March 01, 2015

On Chaos and Order

We’re standing at the entrance to the Lebanese Navy Seal Head Quarters in Amchiit, Aregu’s trainer and I. We’re waiting for Aregu, and her fellow team mates, to begin the race.
Entrance to the Navy Seal Barracks in Amchiit

It is the annual Army Day Run (CISM), a 5K race between the coastal towns of Amchiit and Jbeil (Byblos), organized by the armed forces, and civilians can participate. The military has already taken off, and now the civilians are waiting for the field to clear, so they can take up their positions. But there are still some soldiers hanging around on the track, the road hasn’t been closed off yet and the lead car is not back yet. We’re waiting.
The military contingent taking off
The soldiers at the gate, supposedly navy seals as well, do not look like they could run the race themselves. Pot-bellied and cigarette in their hand; a far cry from the navy seals I know from the movies. The overall ‘relaxed’ atmosphere indicates the runners won’t be leaving any time soon.
What do you want, it’s the military. They can never organize anything on time,” says the trainer.
I indicate that I kind of like this chaos.
How can you like this chaos? I’d love to be able to exchange for the order and law of Holland. Give me Holland anytime, everything is so well organized there,” he replies, “Look at this ‘fauda’.”
Now it's the turn of the civilians; Aregu on her way out
Her trainer is from Lebanon, grew up in chaos and disorder, and longs for law and order. I on the other hand, grew up in law and order, and know that the predictability of life kills all creativity and sense of living; I thrive on chaos.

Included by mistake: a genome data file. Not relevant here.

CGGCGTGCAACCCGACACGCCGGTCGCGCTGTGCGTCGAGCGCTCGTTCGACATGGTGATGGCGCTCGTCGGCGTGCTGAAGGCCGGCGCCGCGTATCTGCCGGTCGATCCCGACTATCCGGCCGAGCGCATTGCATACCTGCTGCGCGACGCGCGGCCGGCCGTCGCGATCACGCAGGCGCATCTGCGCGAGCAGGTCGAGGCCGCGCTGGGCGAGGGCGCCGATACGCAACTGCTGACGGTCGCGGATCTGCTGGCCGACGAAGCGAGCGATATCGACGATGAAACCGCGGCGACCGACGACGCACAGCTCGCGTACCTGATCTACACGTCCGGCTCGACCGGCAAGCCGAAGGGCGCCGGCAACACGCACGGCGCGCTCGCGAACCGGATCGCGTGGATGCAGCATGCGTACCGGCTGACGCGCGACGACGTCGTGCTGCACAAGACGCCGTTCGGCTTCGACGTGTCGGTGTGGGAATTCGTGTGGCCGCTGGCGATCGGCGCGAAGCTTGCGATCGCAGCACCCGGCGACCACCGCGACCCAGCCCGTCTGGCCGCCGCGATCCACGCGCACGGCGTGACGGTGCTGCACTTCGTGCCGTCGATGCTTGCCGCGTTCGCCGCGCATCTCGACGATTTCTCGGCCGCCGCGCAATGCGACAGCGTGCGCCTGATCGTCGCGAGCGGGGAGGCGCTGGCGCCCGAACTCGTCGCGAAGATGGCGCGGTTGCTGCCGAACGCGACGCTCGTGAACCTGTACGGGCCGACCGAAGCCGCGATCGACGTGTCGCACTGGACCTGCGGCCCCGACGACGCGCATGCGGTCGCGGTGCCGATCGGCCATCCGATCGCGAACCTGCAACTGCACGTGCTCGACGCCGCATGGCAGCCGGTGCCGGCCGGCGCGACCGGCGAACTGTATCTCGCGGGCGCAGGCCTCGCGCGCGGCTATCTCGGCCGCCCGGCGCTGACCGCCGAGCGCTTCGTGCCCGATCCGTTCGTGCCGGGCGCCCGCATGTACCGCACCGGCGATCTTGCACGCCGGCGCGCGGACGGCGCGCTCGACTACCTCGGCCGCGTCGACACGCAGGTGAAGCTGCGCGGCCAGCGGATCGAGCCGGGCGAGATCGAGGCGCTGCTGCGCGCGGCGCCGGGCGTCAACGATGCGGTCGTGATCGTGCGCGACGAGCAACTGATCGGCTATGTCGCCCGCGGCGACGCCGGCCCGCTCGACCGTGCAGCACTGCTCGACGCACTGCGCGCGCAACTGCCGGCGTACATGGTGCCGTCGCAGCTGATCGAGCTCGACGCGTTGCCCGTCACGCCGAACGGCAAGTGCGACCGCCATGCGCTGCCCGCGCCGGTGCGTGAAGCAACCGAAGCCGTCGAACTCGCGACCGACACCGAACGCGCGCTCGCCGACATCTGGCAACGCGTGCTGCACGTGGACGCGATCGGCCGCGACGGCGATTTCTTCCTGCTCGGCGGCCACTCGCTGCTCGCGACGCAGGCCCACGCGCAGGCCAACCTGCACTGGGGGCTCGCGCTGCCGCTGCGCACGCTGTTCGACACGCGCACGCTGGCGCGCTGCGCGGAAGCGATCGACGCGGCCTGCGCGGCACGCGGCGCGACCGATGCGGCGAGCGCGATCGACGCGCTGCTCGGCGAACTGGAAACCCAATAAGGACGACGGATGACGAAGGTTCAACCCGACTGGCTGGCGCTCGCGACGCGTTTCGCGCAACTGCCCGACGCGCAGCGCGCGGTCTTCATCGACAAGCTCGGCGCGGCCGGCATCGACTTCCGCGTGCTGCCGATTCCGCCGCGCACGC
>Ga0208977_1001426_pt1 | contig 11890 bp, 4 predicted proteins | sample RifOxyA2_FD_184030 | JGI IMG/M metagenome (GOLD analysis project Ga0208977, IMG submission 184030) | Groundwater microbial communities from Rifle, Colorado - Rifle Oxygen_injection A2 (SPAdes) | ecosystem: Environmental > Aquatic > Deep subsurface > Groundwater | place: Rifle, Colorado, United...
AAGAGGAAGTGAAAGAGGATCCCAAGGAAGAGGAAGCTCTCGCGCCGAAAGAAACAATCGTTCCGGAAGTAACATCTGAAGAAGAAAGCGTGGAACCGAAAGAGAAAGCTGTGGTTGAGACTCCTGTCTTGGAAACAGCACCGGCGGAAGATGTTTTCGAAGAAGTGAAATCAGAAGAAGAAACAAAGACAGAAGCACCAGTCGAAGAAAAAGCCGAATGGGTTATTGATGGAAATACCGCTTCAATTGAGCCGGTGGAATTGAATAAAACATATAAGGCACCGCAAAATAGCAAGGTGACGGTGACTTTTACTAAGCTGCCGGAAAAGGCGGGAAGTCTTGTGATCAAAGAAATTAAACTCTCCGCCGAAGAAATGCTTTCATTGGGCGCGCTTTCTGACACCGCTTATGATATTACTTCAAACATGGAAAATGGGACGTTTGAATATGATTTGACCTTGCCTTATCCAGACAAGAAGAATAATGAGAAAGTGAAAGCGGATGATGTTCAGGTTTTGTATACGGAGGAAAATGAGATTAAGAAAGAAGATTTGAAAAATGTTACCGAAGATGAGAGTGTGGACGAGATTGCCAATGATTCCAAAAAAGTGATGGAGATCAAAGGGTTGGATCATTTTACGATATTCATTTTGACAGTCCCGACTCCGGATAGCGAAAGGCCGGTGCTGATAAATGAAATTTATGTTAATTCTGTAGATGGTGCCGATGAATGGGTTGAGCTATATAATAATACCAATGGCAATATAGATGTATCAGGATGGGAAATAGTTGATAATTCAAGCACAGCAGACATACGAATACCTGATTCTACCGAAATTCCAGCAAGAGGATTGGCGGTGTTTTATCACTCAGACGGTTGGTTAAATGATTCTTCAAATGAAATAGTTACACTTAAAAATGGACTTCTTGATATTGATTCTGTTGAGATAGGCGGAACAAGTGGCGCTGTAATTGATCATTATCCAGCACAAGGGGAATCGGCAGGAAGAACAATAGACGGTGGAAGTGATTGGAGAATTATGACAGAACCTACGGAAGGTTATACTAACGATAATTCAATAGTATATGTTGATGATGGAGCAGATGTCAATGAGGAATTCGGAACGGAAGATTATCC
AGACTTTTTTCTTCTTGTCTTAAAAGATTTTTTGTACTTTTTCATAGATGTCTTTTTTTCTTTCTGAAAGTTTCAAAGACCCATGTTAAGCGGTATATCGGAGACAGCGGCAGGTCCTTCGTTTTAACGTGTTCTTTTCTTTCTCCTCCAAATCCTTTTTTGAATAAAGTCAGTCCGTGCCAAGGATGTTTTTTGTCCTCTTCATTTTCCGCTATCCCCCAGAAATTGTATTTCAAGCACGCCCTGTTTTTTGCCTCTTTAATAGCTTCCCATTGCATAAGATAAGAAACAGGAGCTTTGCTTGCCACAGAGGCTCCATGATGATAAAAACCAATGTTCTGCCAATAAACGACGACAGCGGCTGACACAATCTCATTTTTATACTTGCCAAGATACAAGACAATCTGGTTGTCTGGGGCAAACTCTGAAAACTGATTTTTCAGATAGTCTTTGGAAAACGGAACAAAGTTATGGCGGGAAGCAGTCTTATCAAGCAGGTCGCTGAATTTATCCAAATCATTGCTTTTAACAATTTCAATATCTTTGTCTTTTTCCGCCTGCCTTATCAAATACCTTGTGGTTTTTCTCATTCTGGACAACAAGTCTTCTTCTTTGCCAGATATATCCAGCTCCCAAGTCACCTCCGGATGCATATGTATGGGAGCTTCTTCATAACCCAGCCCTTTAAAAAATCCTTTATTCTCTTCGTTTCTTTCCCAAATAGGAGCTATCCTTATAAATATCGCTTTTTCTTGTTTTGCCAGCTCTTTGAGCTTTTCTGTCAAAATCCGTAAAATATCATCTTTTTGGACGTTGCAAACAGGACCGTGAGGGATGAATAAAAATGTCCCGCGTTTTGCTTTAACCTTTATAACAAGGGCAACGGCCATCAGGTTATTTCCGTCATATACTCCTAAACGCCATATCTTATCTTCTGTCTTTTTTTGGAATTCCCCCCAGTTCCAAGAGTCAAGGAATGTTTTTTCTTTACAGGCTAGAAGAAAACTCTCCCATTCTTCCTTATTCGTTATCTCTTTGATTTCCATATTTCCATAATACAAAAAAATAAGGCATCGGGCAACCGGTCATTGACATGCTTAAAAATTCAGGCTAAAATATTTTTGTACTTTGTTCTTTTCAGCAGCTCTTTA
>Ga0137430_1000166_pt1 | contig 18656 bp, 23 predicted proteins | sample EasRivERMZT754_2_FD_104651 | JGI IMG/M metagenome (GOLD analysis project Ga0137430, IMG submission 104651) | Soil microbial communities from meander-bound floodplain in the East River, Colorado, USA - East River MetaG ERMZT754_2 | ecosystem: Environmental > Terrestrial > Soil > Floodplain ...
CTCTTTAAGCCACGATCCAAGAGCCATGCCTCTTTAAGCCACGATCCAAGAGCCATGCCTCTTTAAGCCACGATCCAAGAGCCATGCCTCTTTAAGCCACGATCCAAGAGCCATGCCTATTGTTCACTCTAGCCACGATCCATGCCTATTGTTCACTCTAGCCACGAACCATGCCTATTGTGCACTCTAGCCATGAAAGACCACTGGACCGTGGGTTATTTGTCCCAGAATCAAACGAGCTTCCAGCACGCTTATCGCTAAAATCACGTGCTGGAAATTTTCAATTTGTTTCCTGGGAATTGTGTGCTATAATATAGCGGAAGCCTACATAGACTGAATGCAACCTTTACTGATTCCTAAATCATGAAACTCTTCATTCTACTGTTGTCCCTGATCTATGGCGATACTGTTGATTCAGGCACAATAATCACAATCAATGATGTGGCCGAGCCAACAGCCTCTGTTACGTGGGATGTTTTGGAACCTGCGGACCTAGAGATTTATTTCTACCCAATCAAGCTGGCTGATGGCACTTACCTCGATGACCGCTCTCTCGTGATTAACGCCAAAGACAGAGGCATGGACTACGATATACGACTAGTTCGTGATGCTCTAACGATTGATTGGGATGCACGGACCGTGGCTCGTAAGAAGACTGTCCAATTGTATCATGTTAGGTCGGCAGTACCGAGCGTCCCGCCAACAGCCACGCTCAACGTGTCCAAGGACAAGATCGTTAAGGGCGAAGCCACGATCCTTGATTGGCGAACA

The lead Jeep has finally made it back into the barracks, the race is about to start, and we need to make our way to the finish line.
And she clears the finish line at 18:29 she's taking her time (although her trainer doubts the accuracy of this board)
At the finish line, I am just in time to see Aregu cross the finish line as the first woman of the civilians. She doesn’t get a medal, but rather a card with the number 1 on it, indicating she’s going to get a podium position. And podium position winners get a cup.
Bit by bit everyone comes in, and the army is organizing the prizes. All the big army generals come out and have their pictures taken with winners, in front of winners, on the podium, in front of the podium, next to the podium, and it is a regular picture-taking-fiesta.
They all want to be in the picture. None of them do any serious running anymore, is my guess.
But the cups on the prize table are rapidly disappearing, one after the other gets called to the podium, but not Aregu. When the generals all gather for their final picture, shake each other’s hand and say ‘bye  bye’ to one another, we understand that there has been some kind of mix-up; they forgot about Aregu.
And indeed, the change of her number at the start line, does not seem to have been communicated to the finish line. Nobody’s fault, just an unfortunate incident. According to their records, she never ran the race, so how can she win it.  
And there she stands, looking rather confused, with the number 1 tag around her neck, as everybody clears the area.
A lovely colonel quickly stops a soldier, strips him of his medal, and says to Aregu, “Come on, we’re going to the podium.” And while she stands, alone, on the first place, he hangs the medal around her neck.
So. Happy now? You got your chaos,” says her trainer.
Well, I did get story to write. What would I write about without chaos?

1 comment:

Elie Touma said...

Wow! Great story typical of "organisation" in Lebanon, but with a nice and human ending. Beautiful pictures as usual. Keep up the good work. I look forward to Monday morning to see what goodies you have prepared for us during the weekend. Thanks.